Posted by James Worrall, Partner
The impact of unconscious bias in Financial Services M&A transactions
In any financial services M&A transaction, plenty of consideration is given to the technical aspects of the deal and the regulatory, financial and legal analysis that should be undertaken by buyers as part of the transaction process. But what of the psychological aspects particularly the unconscious influences that impact decision making?
Royds Withy King, together with PCB Partners have teamed up with Professor Scott Moeller, Director of the M&A Research Centre at The Business School, to explore some of the biases which are most prevalent in M&A transactions and the impact that they can have. Particularly, Overconfidence, Confirmation Bias and the Illusion of Control. So what are these biases and how do they manifest themselves in financial services M&A transactions?
People make mistakes more frequently than they believe, invariably view themselves as better than average and overestimate how frequently they will experience favourable outcomes. Data shows that what people think will happen 98% of the time only actually happens 60% of the time. Overconfidence bias comes into play when decision makers feel that they know how to do a deal because they have what they consider to be excellent experience having done something similar previously. Along the way, they can ignore advice from experts. The data shows that half of all M&A deals do not deliver the projected results. Executives don’t get to the top of their organisations by failing and they believe that this success will extend into the M&A world. Examples can be seen where valuations are based on faulty assumptions about post-completion synergies and economies of scale leading to a buyer overpaying, or a belief that the personnel of the target will react positively to the transaction and so not enough consideration is given to the post-completion cultural integration process.
It is common for people to seek information that agrees with their existing beliefs, giving more weight to information that confirms their preconceptions and dismissing information that is contrary to those existing beliefs. This is confirmation bias in practice. Good or confirming information is given too much importance whilst bad news is ignored. This can be particularly prevalent in the due diligence process, with decision makers getting emotionally attached to deals and influenced by the time investment made to get to the point that they are at. A mind-set of “it would be disappointing to walk away now” can take hold. This can be seen for example where data which shows that estimated synergies resulting from the transaction are not achievable but this is dismissed as inaccurate or not what will happen in practice.
Illusion of Control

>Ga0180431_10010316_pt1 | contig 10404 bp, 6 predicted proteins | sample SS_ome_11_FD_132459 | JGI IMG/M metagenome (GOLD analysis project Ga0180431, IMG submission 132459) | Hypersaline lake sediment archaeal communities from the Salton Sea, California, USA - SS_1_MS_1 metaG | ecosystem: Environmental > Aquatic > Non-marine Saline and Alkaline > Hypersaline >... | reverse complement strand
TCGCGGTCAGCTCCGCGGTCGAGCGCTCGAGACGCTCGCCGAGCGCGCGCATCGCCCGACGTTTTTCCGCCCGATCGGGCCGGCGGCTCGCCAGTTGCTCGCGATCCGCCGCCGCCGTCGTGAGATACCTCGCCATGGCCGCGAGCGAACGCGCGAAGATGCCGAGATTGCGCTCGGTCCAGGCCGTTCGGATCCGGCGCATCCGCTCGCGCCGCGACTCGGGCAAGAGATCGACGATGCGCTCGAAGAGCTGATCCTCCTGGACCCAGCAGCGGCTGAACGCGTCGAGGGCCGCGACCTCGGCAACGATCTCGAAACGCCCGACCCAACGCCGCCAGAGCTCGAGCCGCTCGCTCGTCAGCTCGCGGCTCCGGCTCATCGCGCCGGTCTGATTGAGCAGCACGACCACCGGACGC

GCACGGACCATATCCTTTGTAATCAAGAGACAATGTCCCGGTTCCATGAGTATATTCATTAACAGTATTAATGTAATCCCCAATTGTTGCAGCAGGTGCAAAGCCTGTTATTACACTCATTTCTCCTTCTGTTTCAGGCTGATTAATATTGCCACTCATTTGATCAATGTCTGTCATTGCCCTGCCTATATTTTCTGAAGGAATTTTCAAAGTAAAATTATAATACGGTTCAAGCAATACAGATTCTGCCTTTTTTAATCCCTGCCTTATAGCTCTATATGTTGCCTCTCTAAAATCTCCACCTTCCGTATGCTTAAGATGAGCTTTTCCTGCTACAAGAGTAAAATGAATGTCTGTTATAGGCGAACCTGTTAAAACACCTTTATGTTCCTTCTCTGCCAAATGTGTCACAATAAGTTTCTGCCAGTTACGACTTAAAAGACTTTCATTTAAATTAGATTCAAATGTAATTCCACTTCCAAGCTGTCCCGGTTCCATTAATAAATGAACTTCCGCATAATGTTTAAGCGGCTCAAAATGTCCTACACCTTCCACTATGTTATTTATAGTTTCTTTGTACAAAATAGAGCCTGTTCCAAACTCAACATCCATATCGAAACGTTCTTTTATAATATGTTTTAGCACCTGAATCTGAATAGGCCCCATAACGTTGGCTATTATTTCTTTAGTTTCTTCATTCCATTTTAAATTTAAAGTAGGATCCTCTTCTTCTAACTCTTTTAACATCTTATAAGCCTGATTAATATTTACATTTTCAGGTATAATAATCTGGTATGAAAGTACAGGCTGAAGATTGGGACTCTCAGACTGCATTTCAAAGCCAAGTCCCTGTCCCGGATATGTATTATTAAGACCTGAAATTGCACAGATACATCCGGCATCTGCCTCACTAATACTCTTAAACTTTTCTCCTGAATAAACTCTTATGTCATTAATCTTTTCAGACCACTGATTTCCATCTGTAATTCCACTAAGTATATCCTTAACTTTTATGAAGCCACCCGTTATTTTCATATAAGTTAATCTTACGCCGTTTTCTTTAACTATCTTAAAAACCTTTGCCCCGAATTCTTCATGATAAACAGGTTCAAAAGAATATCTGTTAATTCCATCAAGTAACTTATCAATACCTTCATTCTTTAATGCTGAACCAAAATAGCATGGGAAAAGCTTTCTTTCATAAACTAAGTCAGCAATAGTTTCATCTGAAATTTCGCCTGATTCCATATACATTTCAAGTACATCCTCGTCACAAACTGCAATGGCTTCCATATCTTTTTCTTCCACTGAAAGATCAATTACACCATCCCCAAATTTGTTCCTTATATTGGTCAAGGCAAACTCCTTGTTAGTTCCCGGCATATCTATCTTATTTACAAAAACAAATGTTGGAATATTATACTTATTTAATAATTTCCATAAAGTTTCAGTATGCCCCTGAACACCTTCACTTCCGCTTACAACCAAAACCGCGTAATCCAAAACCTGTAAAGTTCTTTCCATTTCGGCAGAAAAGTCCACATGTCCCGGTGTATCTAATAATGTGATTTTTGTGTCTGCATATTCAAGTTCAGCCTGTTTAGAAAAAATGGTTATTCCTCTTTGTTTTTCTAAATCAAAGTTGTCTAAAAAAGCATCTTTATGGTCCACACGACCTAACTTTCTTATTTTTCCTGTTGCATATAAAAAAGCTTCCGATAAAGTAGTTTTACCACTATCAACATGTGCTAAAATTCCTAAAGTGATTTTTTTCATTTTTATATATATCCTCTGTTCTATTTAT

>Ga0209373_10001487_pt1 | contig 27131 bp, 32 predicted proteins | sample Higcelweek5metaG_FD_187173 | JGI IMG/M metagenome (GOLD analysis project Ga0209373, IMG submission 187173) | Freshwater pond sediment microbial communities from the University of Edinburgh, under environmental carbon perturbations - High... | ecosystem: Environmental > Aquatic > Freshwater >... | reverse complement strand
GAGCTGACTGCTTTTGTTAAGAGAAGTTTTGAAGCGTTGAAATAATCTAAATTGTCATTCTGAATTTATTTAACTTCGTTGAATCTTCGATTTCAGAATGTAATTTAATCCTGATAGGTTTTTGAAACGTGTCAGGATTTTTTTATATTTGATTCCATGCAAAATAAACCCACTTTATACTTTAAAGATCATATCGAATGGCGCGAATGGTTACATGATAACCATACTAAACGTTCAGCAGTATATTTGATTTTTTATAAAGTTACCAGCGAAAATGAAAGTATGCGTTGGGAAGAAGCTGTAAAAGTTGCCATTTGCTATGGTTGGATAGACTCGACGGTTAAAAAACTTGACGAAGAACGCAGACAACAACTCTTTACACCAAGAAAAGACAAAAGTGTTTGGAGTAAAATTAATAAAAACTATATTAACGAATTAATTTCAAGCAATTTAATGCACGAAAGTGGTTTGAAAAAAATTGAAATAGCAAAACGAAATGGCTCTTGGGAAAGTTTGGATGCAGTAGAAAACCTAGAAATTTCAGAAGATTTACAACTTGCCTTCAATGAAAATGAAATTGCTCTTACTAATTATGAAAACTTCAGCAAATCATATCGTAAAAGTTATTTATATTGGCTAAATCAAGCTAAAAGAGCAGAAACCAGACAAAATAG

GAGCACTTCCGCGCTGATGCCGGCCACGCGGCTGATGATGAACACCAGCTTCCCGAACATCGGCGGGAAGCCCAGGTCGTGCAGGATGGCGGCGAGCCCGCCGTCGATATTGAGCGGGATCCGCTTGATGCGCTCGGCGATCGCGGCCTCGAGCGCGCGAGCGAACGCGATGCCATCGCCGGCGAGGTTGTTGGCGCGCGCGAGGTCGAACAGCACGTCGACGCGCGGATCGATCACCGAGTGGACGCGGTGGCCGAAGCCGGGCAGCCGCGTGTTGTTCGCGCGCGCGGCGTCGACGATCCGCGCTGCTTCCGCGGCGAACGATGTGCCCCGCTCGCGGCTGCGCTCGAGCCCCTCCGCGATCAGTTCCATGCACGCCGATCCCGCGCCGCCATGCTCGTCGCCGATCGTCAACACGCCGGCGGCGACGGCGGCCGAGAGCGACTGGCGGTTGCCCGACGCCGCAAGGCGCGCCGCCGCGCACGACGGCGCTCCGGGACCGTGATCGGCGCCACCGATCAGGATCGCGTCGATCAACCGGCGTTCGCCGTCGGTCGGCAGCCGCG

People often overestimate the extent to which they can control events, believing that they can “beat the odds”. In an M&A context this is particularly prevalent in the downplaying of the influence or impact that external factors will have in determining the success or failure of the transaction. For example, in the context of a consolidator in the wealth management industry, the buyer believing that it can control the reaction of the target’s clients to the transaction, Whilst the buyer’s decision makers may believe that the buyer can provide a seamless advisory transition for clients, they will have no control over the emotional reaction of clients to the transaction and whether any of these clients will reassess whether to continue with the target as their engaged advisory firm. When these clients react in a manner other than that which was expected, it can undermine post-completion growth plans and lead to financial projections proving to be unrealistic.
What can Financial Services dealmakers do to tackle these biases?
The due diligence process is a crucial phase of a transaction process and should be the moment where assumptions are tested and unexpected issues identified. This process can however be seriously undermined by the unconscious biases outlined above, with issues being downplayed or worse, not identified at all. It is crucial that decision makers involved in transactions, and their advisory teams, are aware of unconscious biases and the role that they play and are proactive in challenging assumptions or emphasising risks that are being downplayed. An awareness and understanding of how mistakes can result from psychological factors will ultimate lead to better decision making and give transactions a better prospect of success.
For a copy of the White Paper produced by Royds Withy King, PCB Partners and The Business School, please contact James Worrall on:
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